Tooth care for teens: brushing and bad breath
The teen years are key to a lifetime of good oral health. But hormonal changes, new dietary habits, and experimentation with tobacco and alcohol can make them a challenge. It’s important to teach teens about the risks to their teeth, as well as about how to keep their mouth healthy and build a relationship with their dentist or dental hygienist. A closer look at teens and dental health.
The inside skinny on dental care for teens
- Good daily habits are the key to maintaining a healthy mouth as a teen:
- That means brushing regularly: 2 to 3 times a day for 3 minutes each time, using a soft-bristled toothbrush,
- Regular appointments with a dentist or dental hygienist for a dental check-up, to identify issues like periodontitis and cavities,
- An annual teeth cleaning,
- A balanced, low-sugar diet.
Good tooth care for teens
A healthy teen’s mouth should have:
- pink gums,
- no swelling,
- no bleeding when brushing.
The hormonal changes teens experience can affect their gums, and any dental plaque in their mouth makes the situation worse.
Swelling, redness, sensitivity, and spontaneous bleeding can occur. That’s not normal, but their mouth can bounce back fast with better care, including good daily care habits like brushing with a soft-bristled toothbrush and fluoride toothpaste.
Toothbrushes can’t clean the contact surfaces between teeth, or the space between teeth and gums so those areas are at high risk of cavities and gum disease. Flossing is the only way to clean them.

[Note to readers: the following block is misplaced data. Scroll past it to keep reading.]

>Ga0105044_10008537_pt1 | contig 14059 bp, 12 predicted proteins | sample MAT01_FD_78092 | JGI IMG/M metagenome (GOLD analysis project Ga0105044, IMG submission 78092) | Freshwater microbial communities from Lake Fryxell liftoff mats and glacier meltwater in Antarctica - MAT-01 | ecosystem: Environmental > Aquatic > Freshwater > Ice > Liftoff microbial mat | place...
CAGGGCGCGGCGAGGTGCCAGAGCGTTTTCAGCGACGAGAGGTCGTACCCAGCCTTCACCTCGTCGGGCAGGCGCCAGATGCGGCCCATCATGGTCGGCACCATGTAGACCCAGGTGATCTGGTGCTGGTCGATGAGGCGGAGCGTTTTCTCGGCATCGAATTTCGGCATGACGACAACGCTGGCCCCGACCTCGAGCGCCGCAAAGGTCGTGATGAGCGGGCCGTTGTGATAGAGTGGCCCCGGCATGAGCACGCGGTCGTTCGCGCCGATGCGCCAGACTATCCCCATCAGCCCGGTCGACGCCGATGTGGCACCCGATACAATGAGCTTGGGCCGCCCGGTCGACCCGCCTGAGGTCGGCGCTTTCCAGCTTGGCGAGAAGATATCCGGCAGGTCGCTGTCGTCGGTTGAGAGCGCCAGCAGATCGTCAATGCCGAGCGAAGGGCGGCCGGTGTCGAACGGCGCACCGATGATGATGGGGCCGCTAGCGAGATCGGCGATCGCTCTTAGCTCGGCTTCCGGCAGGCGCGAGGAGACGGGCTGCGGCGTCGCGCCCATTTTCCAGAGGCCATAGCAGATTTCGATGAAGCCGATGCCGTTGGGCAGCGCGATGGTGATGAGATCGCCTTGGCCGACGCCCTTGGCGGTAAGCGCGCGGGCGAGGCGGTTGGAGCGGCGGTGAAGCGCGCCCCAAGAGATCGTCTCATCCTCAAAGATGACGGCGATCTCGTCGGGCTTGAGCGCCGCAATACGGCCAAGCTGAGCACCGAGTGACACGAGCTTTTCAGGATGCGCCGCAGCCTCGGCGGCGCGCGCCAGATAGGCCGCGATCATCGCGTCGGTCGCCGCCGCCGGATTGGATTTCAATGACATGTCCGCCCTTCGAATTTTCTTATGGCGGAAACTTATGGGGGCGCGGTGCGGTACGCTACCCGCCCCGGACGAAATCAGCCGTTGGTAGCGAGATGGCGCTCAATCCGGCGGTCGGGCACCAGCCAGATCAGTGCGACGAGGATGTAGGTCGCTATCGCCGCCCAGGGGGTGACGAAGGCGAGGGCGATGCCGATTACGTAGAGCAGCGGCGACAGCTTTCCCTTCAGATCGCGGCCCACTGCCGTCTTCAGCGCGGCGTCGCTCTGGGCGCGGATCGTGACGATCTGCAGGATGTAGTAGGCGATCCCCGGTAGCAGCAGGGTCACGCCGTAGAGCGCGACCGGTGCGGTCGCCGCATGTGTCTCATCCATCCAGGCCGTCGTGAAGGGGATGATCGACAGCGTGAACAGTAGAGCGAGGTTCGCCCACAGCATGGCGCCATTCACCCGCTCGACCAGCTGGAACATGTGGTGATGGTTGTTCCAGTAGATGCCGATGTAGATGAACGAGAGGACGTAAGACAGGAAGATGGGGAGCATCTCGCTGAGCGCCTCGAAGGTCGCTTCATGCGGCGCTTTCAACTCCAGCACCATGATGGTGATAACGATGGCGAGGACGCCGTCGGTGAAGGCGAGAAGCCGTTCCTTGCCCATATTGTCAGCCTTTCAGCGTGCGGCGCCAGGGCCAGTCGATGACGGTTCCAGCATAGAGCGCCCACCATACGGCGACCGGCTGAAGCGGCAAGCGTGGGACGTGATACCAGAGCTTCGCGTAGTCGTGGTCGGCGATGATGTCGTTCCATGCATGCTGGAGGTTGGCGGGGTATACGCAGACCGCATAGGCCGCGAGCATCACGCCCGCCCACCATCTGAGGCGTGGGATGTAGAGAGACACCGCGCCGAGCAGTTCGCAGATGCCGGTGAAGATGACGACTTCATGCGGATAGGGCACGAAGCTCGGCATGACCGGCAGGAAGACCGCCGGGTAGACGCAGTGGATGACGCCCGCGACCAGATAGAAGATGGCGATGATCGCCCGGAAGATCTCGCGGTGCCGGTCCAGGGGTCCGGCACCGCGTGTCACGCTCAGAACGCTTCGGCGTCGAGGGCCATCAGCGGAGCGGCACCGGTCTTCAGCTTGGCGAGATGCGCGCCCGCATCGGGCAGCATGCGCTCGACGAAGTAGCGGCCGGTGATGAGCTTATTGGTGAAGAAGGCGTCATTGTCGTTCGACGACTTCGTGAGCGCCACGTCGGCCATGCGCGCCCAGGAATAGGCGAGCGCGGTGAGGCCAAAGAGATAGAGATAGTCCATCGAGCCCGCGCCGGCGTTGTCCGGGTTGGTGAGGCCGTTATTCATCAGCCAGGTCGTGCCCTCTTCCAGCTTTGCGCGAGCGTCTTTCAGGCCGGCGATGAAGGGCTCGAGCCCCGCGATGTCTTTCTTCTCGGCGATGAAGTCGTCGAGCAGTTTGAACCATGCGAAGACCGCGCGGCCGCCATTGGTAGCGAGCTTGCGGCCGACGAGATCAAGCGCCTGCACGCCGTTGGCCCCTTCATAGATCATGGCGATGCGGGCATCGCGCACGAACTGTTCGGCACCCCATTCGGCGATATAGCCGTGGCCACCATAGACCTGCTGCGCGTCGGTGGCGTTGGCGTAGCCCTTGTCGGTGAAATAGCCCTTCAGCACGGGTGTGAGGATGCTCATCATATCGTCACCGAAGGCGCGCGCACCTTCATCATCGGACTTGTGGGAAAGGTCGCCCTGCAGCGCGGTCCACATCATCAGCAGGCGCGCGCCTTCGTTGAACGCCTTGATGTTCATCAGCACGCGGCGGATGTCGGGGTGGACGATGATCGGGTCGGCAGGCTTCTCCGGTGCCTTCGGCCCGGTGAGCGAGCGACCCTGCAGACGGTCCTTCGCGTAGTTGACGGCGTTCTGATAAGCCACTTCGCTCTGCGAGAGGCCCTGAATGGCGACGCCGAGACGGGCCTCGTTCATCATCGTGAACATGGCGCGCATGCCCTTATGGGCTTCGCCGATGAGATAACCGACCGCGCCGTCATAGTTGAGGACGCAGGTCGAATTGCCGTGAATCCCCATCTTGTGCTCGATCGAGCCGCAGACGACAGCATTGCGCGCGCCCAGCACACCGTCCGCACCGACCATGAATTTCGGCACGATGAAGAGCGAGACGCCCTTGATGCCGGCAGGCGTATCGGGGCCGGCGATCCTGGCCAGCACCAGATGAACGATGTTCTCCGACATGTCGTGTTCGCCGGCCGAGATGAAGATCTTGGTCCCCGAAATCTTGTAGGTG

And the crevices on our tongues hold onto dead cells, dental plaque, and food particles that can only be removed by brushing or a tongue scraper.
Healthy eating for teens: mission impossible?
Focus on a balanced diet
Teens still need to eat plenty of dairy products and foods from all the major food groups. Fruit, veggies, and some kinds of cheese are great snacks. It’s also important to avoid sugary foods, sodas, and refined carbs in general.
Eating sugary foods, especially without brushing right away, triggers acid production, which leads to the first stage of dental cavity formation. And the more often you eat sugar, the further that damage to your tooth enamel can extend toward the inside of your tooth (dentin and pulp) and the bigger the cavity gets.
More information: www.sge-ssn.ch
Energy drinks might sound healthy, but they are actually extremely high in sugar and cause cavities and dental erosion. You wouldn’t let your teen eat unlimited sugary and sticky foods – it’s important to limit their energy drink intake, too. And if they do have an energy drink sometimes, brushing immediately afterward is key.
An annual dental check-up with a hygienist is essential
Teens need a dental check-up every six to twelve months to catch cavities and gum disease early and identify other issues like lesions or problems with their wisdom teeth.
At Clinique Hygiène Dentaire, we offer personalized advice, preventive techniques, and treatments on a custom schedule tailored to your teen’s needs.
Tooth care for teens: are mouth piercings safe?
Mouth piercings are popular with teens, but a piercing in their cheek, tongue, or lip can rub against their teeth and gums, causing tooth wear or even a broken tooth, as well as gum irritation, bleeding, and recession.
Piercings can also become a gateway for dangerous bacteria, causing infections that can affect your teen’s entire body and leave long-term damage.